Saturday 13 August 2022

Voters give party leaders food for thought in first TV election debate

The leaders (l-r): Sigrid Kaag, Geert Wilders, Jesse Klaver, Lilian Marijnissen, Mark Rutte. Photo: Bart Maat/ANP

Six party leaders took to the stage in the first televised debate of the general election campaign, but it was a series of cameos from ordinary voters that stole the show.

The debate featured the six largest parties in the last parliament, including three members of the coalition but without Labour (PvdA). Two of the leaders are women – Sigrid Kaag of D66 and Lilian Marijnissen of the Socialist Party, while Kaag and CDA leader Wopke Hoekstra are spearheading an election campaign for the first time.

The two-hour event on RTL was broken down into a series of five themed debates in issues, but each started with a party leader being confronted by a member of the public.

Prime minister Mark Rutte was taken to task by Kristie Rongen, one of the victims of the child benefit scandal that prompted the cabinet’s resignation six weeks ago.

An irate Rongen accused Rutte of ducking responsibility for the tax office’s aggressive pursuit of thousands of working families who were wrongly accused of fraud and forced to pay back child support.

‘What if it still isn’t sorted out a year from now?’ she said. ‘Will you take responsibility then? We asked for you not to come back, but you’re standing for election again.’

Rutte replied: ‘I think it’s dreadful. Lots of things have gone badly wrong, other things have gone wrong, but we’re working our socks off, together with the parents’ panels, to put it right.’ Rongen cut in: ‘You’re complicit in this.’

Couscous bar

Nadia Zerouali, a cookery writer from Winterswijk in Gelderland, asked Geert Wilders, leader of the anti-immigration PVV, why his party manifesto wanted to disenfranchise her and her Moroccan-Dutch family for having two passports.

Wilders claimed his concerns were about Dutch Muslims prioritising Sharia law over the constitution and told Zerouali, who has a teenage son, that ‘Moroccan youths’ were responsible for a high proportion of crime.

When Zerouali invited him to discuss things further at her couscous bar, Wilders replied: ‘Fine, but I’ll leave the couscous if you don’t mind. I’ll bring my own meatballs.’

Finance minister Wopke Hoekstra faced a couple who run a restaurant in Voorburg who demanded to know why their financial support had been delayed for two months, while GroenLinks leader Jesse Klaver met a student who was struggling to pay back loans, which Klaver’s party previously supported.

But Rutte’s encounter with Kirstie Rongen was the most painful and a rare moment when the prime minister’s composure slipped, as the format made it difficult for the leaders to lay a glove on each other.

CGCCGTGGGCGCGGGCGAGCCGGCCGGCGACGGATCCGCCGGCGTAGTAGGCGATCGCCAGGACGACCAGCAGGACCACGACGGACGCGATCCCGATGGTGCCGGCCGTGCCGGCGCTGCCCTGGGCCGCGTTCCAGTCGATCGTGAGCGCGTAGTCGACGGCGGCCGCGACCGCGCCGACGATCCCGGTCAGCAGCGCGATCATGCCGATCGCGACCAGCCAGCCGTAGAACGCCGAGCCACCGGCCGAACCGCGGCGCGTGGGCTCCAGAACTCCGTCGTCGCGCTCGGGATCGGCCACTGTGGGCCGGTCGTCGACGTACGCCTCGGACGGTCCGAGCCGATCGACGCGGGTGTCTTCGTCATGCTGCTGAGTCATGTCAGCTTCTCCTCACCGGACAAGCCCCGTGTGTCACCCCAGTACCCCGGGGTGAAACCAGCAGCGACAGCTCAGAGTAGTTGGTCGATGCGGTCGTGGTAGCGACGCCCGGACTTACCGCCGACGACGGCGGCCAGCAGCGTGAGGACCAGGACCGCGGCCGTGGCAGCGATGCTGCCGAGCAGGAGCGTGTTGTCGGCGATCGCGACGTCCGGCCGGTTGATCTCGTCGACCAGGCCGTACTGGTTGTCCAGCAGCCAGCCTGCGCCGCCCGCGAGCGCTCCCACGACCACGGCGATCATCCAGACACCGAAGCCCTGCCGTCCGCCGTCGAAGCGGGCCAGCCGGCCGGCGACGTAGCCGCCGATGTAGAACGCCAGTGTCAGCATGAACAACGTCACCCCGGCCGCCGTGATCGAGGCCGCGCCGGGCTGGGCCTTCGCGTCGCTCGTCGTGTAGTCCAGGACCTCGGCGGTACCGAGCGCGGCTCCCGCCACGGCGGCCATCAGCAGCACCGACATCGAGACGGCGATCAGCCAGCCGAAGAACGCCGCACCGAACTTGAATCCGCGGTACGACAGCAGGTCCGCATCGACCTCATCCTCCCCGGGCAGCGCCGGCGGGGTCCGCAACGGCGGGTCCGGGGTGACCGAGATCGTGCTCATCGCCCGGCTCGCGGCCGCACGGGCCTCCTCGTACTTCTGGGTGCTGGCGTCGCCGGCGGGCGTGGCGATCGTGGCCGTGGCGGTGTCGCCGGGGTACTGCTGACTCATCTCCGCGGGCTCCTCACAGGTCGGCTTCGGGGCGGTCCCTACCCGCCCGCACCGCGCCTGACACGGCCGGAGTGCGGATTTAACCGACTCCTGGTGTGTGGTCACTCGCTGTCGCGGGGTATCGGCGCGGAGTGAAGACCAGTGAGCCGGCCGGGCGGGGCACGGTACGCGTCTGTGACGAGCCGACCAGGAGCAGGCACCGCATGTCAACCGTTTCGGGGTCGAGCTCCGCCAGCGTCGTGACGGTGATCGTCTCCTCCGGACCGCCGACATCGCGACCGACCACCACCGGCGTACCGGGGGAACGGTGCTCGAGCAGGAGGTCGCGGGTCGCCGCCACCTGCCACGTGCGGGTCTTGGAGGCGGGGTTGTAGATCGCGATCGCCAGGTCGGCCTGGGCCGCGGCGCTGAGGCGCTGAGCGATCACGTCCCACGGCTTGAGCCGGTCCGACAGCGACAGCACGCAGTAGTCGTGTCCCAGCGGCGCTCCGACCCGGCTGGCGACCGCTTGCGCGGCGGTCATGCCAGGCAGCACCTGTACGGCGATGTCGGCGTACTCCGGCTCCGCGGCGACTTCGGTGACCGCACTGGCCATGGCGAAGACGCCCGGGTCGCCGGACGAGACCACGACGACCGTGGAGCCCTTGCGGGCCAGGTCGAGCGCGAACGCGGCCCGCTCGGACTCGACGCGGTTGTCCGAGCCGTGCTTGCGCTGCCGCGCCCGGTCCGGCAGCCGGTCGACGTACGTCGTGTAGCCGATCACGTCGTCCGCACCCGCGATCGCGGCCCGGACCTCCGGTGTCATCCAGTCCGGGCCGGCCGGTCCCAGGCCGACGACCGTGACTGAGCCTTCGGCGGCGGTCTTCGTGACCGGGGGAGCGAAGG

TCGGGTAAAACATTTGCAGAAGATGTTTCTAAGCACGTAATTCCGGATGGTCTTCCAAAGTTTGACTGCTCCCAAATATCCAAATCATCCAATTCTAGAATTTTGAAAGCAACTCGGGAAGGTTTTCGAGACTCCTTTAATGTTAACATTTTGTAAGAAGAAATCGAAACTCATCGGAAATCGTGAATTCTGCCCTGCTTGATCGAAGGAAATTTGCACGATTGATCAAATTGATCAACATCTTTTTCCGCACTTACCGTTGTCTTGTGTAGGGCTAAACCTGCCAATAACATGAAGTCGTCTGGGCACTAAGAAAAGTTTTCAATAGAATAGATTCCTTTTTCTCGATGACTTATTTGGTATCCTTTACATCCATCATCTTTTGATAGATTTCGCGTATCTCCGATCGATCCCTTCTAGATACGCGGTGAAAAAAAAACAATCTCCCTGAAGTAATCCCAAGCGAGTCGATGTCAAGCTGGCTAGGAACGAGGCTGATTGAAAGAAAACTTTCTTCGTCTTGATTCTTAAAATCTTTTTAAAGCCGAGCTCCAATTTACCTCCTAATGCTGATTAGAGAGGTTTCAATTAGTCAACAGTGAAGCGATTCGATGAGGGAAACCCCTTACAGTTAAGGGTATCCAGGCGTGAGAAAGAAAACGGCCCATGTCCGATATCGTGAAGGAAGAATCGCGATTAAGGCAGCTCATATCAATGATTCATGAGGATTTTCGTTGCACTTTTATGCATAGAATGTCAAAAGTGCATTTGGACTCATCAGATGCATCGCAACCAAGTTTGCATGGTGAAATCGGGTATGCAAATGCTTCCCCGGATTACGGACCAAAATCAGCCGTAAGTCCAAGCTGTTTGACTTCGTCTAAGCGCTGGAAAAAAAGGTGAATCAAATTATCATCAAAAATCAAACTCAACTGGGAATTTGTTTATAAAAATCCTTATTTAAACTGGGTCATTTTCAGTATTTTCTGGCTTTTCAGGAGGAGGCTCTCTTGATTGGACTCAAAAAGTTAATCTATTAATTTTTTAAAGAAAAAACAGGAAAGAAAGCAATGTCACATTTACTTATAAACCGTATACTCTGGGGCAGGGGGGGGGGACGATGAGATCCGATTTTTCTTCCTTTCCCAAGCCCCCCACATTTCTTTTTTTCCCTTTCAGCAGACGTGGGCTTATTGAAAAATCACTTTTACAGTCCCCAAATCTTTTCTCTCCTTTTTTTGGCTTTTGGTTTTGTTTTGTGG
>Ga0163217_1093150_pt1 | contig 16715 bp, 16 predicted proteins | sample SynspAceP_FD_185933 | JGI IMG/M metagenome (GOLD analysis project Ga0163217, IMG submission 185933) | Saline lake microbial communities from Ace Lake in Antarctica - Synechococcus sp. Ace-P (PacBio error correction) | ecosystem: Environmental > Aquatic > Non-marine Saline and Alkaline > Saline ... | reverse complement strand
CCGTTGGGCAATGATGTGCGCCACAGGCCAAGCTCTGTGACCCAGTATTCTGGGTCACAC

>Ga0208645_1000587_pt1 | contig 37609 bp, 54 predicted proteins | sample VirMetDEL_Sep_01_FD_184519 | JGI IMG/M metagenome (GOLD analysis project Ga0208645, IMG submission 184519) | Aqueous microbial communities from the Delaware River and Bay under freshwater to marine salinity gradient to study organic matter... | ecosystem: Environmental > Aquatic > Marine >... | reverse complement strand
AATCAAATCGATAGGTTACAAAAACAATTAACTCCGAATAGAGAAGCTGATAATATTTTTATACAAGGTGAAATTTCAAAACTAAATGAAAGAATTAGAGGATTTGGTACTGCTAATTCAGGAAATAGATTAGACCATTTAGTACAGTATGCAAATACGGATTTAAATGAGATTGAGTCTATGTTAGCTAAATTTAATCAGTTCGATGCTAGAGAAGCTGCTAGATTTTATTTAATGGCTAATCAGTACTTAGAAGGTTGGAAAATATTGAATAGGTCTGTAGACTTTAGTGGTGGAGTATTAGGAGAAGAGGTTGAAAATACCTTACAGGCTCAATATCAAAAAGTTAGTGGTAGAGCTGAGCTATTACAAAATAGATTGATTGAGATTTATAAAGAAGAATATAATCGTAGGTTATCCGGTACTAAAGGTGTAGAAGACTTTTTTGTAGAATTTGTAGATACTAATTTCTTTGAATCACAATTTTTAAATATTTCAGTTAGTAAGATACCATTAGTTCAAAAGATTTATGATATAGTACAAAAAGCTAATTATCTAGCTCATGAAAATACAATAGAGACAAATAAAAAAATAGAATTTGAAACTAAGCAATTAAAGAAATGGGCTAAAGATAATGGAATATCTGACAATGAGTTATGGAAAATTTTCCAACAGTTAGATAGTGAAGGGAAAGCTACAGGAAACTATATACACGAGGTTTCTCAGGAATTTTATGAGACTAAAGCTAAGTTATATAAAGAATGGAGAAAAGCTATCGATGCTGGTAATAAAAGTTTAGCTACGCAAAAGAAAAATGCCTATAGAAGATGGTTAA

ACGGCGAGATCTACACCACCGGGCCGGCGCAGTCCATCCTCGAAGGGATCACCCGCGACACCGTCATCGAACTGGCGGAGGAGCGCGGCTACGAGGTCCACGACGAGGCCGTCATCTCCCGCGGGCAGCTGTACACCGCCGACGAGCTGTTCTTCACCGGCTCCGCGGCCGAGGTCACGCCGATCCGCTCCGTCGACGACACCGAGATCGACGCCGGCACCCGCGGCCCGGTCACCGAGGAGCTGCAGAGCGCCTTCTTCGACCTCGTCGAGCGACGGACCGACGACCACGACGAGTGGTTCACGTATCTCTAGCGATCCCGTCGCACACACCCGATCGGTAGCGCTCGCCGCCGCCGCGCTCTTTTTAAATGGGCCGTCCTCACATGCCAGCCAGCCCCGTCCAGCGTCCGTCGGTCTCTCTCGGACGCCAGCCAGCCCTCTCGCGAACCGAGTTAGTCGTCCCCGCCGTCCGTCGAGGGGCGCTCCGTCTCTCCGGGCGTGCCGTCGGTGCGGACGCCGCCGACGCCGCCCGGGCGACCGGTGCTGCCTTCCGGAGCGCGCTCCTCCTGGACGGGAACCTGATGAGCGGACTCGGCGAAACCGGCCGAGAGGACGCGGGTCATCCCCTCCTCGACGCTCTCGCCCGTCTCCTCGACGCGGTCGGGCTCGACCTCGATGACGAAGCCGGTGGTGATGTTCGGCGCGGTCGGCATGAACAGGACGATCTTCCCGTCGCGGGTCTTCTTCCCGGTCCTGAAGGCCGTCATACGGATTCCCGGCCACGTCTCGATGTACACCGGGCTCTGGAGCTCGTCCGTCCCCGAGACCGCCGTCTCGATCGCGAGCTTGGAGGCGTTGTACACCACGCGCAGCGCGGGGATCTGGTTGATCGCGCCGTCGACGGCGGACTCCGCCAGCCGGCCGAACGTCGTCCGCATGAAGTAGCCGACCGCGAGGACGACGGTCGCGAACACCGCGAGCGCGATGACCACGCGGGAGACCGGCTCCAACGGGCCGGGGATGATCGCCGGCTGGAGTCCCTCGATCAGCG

Coronavirus and economy

Everyone working on the programme was required to take a coronavirus test before the debate, but the leaders were left to decide for themselves. Rutte, Kaag and Marijnissen chose not to take a test while Wilders declined to say. Rutte said: ‘I’ve never been tested: you only do that if you’ve got symptoms or you’re in a presymptomatic group.’

There was broad consensus on the coronavirus crisis, though Wilders began the debate with a tirade against the cabinet’s failures to invest in healthcare. ‘They’ve closed five hospitals in recent years, 19 first aid points and 15 intensive care units,’ he said.

Kaag was the only leader to support the idea of vaccine passports to allow people to return to normal life sooner once they have received their coronavirus jab, combined with more widespread fast testing. Socialist leader Lilian Marijnissen said vaccine passports would lead to ‘divide and rule’ between generations.

Kaag was admonished by Hoekstra, who pointed out that she had recently agreed with her cabinet colleagues on a plan for rapid testing. ‘This is not a D66 plan,’ he said.

Nuclear power

Hoekstra clashed with Rutte on the question of whether top earners should be taxed more to pay for the extra support during the coronavirus crisis. Rutte argued high taxes could put companies off from hiring new staff, but Hoekstra accused him of driving forward inequality. ‘You wanted to press ahead with student loans, you wanted to cut taxes for the biggest companies and you wanted to press ahead with casual contracts in the labour market.’

The parties also differed sharply on responding to climate change, with GroenLinks leader Jesse Klaver coming under pressure from the right to include nuclear energy in the renewable energy plan.

Klaver accused Rutte and Hoekstra of lying about the sustainability of nuclear power: ‘Nuclear energy will not help us reach our climate goals in 10 years’ time,’ he said. But Hoekstra called on GroenLinks to put ‘ideological debates’ to one side and use all possible means to achieve the targets.

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